Committee: No Decision on Discipline for County’s Lawyer
County officials can’t decide whether to move on disciplinary action requested by County Exec
By Brandi Makuski
After three closed-door meetings in as many weeks, officials from Portage Co. have been unable to decide whether they should discipline a lawyer employed by the county on charges he violated several internal policies.
Portage Co. Corporation Counsel Mike McKenna has been accused of violating County Executive Patty Dreier’s directives, as well as three additional county policies governing computer use, secondary employment, and Policy 3.11, which regulates several elements of professional behavior including tardiness, insubordination and discrimination.
In a letter dated Dec. 5, Dreier also accused McKenna of taking on a conflict of interest when he was appointed as a Municipal Court Judge in 2014. That position oversees the Stevens Point/Plover Municipal Court, which has different interests than the county, she said, and McKenna was warned to keep the two jobs separate.
“You were told you could not leave your job as Corporate Counsel to perform your Municipal Court duties,” the letter read in part. “In addition, you were instructed to provide a written plan to avoid and address any conflict of interest which may arise. You did not obey either directive.”
Dreier said McKenna regularly leaves his county job to conduct Municipal Court duties. She also accused him of belittling a female coworker, using his work computer for personal use, doing a crossword while on duty, and making an inappropriate joke about Mexico.
McKenna denies the claims, saying the charges are retaliation for a discrimination complaint he filed against Dreier in August of 2015.
“I am the victim of a massive and illegal vendetta — centered and authored by the County Executive,” McKenna’s email statement read in part, adding Dreier’s claims of his racist and sexist remarks are “slanderous and false”.
In his original complaint to the Dept. of Workforce Development, McKenna alleged Dreier created a hostile work environment in county government via instances of favoritism where Dreier levied no disciplinary action against certain employees for infractions ranging from “huge budget overruns” and unnecessary purchases to lack of training by HR.
McKenna’s complaint also indicated Dreier fired various county dept. heads over the age of 40 in favor of younger employees.
The DWD later determined McKenna’s complaint involved no probable cause for the state to intervene. When McKenna filed an appeal on that case in August of 2016, he said that’s when his office came under surveillance by both an internal employee and an outside lawyer.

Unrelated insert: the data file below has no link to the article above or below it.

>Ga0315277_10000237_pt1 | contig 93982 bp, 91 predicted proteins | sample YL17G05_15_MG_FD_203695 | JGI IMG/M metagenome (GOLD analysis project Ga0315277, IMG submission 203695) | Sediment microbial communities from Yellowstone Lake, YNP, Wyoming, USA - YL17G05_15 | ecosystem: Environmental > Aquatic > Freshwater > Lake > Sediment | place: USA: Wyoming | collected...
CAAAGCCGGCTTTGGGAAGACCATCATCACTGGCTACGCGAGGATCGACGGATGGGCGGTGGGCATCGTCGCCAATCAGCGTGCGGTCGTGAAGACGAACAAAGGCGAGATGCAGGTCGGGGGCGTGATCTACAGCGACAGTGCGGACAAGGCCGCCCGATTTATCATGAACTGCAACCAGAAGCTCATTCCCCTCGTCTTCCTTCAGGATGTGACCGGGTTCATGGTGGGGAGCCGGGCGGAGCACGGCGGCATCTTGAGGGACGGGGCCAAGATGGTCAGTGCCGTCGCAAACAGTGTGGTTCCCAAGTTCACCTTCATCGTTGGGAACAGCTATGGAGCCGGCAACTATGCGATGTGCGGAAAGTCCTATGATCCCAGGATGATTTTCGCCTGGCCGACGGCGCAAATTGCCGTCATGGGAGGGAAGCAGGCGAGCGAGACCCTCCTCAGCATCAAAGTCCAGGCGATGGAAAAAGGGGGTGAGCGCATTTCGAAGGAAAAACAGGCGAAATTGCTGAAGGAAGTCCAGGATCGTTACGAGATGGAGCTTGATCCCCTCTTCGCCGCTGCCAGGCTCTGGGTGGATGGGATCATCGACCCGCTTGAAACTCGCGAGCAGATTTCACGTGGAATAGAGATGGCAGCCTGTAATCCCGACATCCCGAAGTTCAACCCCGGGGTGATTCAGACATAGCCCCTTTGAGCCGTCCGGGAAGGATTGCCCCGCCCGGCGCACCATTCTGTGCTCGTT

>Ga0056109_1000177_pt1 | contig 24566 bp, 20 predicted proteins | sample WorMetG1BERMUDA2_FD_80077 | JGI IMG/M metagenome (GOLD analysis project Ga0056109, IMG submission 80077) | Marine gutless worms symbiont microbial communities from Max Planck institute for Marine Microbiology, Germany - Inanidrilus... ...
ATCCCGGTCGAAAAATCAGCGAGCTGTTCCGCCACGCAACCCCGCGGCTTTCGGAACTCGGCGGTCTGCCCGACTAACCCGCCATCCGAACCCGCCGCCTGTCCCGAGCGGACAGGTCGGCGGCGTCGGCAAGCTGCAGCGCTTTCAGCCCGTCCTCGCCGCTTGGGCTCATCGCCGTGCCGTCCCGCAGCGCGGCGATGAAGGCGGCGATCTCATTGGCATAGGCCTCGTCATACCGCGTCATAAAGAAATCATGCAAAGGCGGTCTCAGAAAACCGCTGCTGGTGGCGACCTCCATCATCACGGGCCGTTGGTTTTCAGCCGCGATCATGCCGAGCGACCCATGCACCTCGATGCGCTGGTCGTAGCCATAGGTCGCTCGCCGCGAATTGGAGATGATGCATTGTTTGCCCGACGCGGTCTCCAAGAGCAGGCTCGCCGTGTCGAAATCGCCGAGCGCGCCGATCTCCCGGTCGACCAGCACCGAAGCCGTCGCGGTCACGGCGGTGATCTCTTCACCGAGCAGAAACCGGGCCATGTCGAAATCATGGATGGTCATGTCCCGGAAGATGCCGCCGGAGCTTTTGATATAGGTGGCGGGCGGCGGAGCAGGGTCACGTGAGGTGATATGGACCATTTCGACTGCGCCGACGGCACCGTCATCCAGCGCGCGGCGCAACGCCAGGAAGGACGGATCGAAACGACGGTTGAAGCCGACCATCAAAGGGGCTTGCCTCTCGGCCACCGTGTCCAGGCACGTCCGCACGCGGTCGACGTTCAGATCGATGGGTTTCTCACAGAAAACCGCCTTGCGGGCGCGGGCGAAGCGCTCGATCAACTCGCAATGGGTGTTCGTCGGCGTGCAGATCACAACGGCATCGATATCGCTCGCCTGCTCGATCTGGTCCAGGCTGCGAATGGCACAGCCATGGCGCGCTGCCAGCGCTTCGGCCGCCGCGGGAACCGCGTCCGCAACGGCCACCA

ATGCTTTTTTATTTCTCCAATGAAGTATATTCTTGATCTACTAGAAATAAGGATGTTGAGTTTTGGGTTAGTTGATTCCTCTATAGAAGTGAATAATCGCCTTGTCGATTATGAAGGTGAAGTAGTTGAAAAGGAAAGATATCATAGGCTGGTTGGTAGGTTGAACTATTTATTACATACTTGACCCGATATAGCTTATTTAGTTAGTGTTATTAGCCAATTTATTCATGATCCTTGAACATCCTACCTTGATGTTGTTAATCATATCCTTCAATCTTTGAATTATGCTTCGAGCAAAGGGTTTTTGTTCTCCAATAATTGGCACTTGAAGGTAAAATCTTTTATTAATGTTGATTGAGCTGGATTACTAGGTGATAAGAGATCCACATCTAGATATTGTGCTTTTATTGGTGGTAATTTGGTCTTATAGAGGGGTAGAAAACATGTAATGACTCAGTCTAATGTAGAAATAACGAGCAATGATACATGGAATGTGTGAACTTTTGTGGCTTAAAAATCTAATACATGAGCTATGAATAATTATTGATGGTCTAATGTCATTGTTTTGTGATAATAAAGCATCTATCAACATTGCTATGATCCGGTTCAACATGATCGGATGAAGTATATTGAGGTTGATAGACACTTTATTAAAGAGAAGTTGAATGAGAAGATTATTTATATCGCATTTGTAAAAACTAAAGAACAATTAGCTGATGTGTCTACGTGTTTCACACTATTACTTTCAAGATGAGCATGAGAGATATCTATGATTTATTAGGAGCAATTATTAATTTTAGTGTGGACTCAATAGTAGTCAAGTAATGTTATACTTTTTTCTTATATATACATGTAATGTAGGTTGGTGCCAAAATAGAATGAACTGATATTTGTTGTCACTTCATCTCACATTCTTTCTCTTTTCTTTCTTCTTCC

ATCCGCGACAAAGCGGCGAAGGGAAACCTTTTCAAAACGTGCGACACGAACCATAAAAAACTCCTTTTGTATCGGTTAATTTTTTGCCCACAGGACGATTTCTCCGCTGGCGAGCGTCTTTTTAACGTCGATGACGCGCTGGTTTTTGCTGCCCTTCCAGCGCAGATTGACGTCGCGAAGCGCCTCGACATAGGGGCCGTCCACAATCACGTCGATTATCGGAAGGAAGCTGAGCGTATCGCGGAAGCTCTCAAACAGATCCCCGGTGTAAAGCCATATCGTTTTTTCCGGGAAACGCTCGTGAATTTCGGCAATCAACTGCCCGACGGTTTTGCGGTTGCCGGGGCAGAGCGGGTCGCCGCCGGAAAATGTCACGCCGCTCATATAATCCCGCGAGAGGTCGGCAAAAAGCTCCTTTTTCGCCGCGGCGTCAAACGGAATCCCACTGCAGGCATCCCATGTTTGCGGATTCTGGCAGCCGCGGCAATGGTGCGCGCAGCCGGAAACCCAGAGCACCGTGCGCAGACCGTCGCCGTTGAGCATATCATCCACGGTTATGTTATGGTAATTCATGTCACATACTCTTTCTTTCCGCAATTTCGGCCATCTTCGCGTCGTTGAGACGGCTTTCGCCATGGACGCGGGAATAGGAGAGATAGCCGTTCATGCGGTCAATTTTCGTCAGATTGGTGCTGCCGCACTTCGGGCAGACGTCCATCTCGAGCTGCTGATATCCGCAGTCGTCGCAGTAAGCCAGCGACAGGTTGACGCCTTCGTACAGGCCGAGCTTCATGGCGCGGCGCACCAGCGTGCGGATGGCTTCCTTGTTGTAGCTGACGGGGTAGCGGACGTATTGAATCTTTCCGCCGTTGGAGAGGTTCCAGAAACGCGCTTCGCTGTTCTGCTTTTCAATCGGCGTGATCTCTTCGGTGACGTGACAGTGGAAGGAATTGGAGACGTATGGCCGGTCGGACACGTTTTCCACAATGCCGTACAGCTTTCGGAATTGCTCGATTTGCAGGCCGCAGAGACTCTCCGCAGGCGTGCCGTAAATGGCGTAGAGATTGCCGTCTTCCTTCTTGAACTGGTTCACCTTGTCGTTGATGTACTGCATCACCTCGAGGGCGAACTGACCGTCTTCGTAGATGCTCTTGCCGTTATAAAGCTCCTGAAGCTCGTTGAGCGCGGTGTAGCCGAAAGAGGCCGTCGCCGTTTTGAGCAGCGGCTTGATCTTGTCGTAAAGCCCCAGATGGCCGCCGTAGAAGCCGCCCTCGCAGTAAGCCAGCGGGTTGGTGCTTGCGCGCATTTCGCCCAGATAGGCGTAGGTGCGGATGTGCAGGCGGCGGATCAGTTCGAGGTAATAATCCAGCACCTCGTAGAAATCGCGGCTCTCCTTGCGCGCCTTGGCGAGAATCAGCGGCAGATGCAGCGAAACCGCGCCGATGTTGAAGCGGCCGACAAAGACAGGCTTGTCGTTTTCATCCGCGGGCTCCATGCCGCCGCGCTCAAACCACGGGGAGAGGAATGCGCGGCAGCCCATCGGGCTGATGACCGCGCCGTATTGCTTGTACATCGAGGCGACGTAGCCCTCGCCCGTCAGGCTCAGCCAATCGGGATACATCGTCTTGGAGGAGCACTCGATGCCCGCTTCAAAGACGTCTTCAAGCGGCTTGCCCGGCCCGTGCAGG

McKenna’s attorney, Jared Redfield, said after his client filed an appeal on the state’s ruling this summer, an existing county employee was then charged with shadowing McKenna’s movements and statements, to include how long he was gone for lunch and how many times he left his office.
An outside investigation into his office was also prompted by the county, via a Milwaukee-based lawyer Susan Love, who was hired in closed session by the County HR Committee in September.
McKenna called the investigation a “comprehensive and secret all-out investigation of my office and work activities,” adding the surveillance of his computer, emails and phone calls violated the sanctity of his legal work for the county.
Redfield and McKenna maintain the investigation meets the legal definition of a “retaliatory action”, and have filed a retaliation complaint with the state.
“It violates the law to retaliate against anyone who exercises their rights under the Equal Right Law for an age and discrimination employment complaint,” McKenna said. “It’s retaliation to increase surveillance.”
According to county policy, the charges against McKenna can be grounds for termination. But county officials haven’t been able to decide how to move forward.
The Portage Co. HR Committee discussed the matter during a closed-door session on Dec. 1 that lasted more than two hours. Two additional closed-session meetings where held on Dec. 8 and 12, each about an hour long.
It was not immediately known when the committee would continue its discussion.